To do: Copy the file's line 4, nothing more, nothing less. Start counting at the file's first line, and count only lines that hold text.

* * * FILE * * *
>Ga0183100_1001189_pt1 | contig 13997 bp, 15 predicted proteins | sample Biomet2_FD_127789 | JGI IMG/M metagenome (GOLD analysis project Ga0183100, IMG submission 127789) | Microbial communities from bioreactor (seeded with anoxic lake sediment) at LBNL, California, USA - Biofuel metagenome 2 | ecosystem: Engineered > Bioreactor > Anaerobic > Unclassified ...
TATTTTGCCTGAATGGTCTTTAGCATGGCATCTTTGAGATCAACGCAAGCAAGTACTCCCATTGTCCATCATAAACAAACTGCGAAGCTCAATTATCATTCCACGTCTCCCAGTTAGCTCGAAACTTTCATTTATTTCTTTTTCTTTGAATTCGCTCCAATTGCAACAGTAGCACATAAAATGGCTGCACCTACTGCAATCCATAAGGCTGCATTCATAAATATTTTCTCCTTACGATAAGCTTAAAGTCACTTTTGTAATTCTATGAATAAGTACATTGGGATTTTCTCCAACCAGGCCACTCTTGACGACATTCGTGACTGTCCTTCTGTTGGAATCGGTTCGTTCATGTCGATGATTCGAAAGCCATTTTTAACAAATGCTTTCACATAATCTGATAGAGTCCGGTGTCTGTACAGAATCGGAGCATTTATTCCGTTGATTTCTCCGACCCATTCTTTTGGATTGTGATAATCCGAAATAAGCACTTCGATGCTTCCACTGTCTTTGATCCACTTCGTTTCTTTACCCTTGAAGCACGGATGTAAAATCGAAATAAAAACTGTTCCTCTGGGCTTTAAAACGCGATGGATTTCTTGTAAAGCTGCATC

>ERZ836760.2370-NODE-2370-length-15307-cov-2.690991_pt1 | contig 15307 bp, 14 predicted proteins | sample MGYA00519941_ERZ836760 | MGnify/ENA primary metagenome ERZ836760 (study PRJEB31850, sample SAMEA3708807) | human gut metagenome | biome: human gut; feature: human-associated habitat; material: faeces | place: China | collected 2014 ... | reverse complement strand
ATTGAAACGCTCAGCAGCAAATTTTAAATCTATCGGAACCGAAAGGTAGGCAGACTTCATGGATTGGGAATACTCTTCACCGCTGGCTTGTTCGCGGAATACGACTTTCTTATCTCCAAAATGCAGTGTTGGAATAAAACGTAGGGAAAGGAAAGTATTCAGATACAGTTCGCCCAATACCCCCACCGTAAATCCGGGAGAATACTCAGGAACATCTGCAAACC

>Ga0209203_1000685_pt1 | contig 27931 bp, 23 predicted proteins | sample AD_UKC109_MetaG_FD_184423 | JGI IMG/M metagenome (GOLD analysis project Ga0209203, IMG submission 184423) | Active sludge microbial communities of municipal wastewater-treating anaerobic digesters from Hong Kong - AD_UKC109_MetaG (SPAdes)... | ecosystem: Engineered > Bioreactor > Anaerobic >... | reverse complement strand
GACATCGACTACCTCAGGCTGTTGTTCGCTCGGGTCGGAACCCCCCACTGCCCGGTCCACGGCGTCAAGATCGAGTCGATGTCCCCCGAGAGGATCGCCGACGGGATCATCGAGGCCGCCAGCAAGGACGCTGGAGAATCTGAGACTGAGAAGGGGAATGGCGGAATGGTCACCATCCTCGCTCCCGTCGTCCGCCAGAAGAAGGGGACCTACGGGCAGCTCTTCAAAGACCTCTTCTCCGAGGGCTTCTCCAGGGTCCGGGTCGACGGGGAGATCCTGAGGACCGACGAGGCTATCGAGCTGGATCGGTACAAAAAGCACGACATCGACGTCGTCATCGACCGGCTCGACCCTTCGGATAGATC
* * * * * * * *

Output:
ATTGAAACGCTCAGCAGCAAATTTTAAATCTATCGGAACCGAAAGGTAGGCAGACTTCATGGATTGGGAATACTCTTCACCGCTGGCTTGTTCGCGGAATACGACTTTCTTATCTCCAAAATGCAGTGTTGGAATAAAACGTAGGGAAAGGAAAGTATTCAGATACAGTTCGCCCAATACCCCCACCGTAAATCCGGGAGAATACTCAGGAACATCTGCAAACC